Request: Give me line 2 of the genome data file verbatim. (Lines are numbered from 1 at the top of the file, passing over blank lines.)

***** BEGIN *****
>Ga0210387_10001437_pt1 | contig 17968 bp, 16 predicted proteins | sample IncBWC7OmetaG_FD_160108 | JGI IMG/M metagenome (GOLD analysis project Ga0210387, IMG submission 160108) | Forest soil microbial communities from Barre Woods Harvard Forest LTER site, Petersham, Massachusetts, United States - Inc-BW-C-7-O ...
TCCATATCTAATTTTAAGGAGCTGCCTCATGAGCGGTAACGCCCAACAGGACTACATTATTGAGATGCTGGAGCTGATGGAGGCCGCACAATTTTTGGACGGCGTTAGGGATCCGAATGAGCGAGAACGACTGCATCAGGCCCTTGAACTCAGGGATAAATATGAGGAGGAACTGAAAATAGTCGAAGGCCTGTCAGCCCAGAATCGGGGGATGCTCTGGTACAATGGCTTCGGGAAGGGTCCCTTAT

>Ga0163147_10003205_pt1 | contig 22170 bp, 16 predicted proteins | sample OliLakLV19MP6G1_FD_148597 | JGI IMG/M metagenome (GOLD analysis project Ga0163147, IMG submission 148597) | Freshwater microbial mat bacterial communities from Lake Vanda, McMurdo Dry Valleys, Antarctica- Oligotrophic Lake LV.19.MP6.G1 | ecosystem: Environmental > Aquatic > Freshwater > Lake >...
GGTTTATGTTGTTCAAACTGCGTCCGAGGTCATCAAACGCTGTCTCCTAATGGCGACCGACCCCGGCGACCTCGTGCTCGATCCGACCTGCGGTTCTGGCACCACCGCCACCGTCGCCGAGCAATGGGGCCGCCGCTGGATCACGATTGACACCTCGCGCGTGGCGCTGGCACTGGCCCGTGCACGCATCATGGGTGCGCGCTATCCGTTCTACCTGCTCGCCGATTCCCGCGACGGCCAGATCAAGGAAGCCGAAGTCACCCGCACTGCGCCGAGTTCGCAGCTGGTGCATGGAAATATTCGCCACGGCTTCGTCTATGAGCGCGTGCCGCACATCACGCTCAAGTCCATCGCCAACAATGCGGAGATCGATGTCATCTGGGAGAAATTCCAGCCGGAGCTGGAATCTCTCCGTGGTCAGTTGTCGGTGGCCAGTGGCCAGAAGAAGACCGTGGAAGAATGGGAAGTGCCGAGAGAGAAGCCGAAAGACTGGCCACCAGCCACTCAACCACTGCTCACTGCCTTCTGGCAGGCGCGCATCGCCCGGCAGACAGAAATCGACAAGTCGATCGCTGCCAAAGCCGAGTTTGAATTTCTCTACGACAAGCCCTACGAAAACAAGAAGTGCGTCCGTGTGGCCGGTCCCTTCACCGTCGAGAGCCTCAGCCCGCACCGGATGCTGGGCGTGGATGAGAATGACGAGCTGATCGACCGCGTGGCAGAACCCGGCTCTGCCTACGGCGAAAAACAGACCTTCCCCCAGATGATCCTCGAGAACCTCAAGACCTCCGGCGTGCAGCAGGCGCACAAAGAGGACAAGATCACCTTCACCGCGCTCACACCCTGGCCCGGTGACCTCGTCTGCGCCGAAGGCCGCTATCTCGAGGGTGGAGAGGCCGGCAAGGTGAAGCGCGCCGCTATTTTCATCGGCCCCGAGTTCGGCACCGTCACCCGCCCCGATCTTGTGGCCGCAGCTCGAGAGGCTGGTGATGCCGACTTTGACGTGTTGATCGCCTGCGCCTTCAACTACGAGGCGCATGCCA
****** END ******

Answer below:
TCCATATCTAATTTTAAGGAGCTGCCTCATGAGCGGTAACGCCCAACAGGACTACATTATTGAGATGCTGGAGCTGATGGAGGCCGCACAATTTTTGGACGGCGTTAGGGATCCGAATGAGCGAGAACGACTGCATCAGGCCCTTGAACTCAGGGATAAATATGAGGAGGAACTGAAAATAGTCGAAGGCCTGTCAGCCCAGAATCGGGGGATGCTCTGGTACAATGGCTTCGGGAAGGGTCCCTTAT